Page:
Cassandra said...

I do find it difficult to understand bloggers like yourself who appear to think themselves as more Catholic than the Pope. I think he knows more about theology than you do.

I can see a spirit of pride in your comments about our Pope. You put him down and nitpick his words. Please show him some respect. He is head of our church, chosen by the Holy Spirit as the successor of Peter. It is disgraceful to speak of him in this way. As a Catholic, I find such comments deeply offensive.

Sister Lucia's words:
The Cardinals asked her if she wanted to conclude with anything in particular, a message for the world today.
She responded: "He who is not with the Pope is not with God; and he who wants to be with God has to be with the Pope."

Just because you don't like this particular Pope seems to give you permission to be rude and disrespectful of him. Wanting a Pope who reflects only your wants and desires is the sin of pride. It is the cafeteria style of Catholicism that leads to schism.

The Bones said...

I accept the comment.

Please, however, if you are sincere, engage with the argument, rather than a personal attack.

I have drawn attention to the Pope's words, not his character.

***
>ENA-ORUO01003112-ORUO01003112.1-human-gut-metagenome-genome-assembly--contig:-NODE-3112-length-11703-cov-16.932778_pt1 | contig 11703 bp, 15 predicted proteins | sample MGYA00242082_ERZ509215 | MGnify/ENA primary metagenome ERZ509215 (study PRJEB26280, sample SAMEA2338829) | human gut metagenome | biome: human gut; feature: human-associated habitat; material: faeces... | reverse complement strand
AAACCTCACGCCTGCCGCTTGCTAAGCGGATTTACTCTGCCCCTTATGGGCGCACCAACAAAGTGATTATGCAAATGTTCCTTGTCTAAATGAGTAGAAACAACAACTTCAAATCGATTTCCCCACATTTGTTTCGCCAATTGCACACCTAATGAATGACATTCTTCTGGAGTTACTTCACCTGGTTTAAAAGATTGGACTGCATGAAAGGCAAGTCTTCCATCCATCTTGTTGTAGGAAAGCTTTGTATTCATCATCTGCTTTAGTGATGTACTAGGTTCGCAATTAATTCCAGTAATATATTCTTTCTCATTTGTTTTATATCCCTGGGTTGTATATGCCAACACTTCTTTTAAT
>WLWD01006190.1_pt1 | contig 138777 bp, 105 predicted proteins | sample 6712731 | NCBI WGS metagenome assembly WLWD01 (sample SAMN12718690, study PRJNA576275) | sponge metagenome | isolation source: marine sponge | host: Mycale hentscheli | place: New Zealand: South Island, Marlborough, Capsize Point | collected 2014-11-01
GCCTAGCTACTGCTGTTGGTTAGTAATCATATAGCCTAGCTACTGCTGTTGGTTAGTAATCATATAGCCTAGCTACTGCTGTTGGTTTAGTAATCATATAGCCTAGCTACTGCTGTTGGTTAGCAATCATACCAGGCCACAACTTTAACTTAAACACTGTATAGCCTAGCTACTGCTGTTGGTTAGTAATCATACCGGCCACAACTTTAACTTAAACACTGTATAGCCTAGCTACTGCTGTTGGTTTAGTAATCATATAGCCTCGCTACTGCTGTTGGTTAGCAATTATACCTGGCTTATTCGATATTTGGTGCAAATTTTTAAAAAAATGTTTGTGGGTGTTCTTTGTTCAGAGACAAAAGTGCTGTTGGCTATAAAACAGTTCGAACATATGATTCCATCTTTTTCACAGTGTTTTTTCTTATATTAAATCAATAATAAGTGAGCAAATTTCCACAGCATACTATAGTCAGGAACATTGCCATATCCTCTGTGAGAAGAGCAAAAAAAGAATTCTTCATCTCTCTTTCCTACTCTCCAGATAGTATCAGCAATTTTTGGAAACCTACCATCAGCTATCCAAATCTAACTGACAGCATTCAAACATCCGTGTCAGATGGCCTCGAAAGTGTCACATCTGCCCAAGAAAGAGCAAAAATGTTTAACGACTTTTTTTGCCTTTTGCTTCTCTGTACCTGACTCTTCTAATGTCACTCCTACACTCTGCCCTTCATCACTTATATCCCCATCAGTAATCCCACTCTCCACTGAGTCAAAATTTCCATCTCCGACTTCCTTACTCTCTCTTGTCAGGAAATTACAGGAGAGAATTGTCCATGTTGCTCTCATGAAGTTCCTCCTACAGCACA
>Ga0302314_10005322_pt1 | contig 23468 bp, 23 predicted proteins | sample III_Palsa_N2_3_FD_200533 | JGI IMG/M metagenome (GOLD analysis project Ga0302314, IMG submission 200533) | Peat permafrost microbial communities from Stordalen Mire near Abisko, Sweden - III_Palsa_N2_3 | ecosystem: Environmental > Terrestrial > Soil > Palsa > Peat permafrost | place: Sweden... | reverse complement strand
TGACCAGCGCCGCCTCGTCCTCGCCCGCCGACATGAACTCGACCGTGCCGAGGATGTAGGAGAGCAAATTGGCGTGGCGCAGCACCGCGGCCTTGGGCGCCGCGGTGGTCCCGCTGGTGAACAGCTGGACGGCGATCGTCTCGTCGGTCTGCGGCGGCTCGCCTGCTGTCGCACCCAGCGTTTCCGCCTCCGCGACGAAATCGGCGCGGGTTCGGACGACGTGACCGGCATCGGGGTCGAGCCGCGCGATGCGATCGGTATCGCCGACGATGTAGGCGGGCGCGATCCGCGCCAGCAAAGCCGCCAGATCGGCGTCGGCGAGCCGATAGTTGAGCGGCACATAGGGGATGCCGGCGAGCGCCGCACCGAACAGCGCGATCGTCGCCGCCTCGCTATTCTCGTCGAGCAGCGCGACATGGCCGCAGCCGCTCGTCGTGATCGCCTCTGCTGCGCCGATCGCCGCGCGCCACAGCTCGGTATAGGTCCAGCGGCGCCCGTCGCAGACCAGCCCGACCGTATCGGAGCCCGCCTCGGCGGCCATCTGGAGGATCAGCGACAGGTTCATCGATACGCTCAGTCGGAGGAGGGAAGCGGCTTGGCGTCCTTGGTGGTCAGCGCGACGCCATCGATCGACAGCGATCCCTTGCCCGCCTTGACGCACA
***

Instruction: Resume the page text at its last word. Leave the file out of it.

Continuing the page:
Amateur Brain Surgeon said...

Cassandra. If one is not more Catholic than the Pope, one is a material heretic.

O, and the Holy Ghost did not pick him; Cardinals did and they had the liberty to either accept or reject the assistance of the Holy Ghost during the conclave.

The question is not if M.J. is in union with his Bishop and Pope (although he is) the question is whether or not the Poe is in union with all of Tradition -he is not.

He has the duty to pass on what he received, not to actualise his personal agenda for it is every bit as much M.J.s Church as it is his.

The See of Peter will always remain free from formal error (Vatican 1 infallible teaching) but here is no guarantee we will not have a man who is both Our Pope and Our Cross.

Anonymous said...

The Pope's words and actions are not good and true just because he is pope; if they depart from the Deposit of Faith and the Natural Moral Law, they are false and evil. The Catholic Faith given to us by Our Lord Jesus Christ does not change according to what a man, apparently on the seat of Peter wants. The Faith is unchanging and unchangeable. The pope who fails in his duty to guard and defend the Deposit of Faith, but rather, continually attacks it and leads people into falsehood and sin, is responsible for monumental evil. Public evil that endangers souls requires to be denounced publicly.

Annie said...


"He who is not with the Pope is not with God." That's what Sister Lucia says.

One problem - Sister Lucia is not God. She may have been a holy woman, but she's a human being. Her words are not infallible. If Pope Francis is in error then that needs to be pointed out. The idea of treating the Holy Father as if he were God Himself really needs to stop.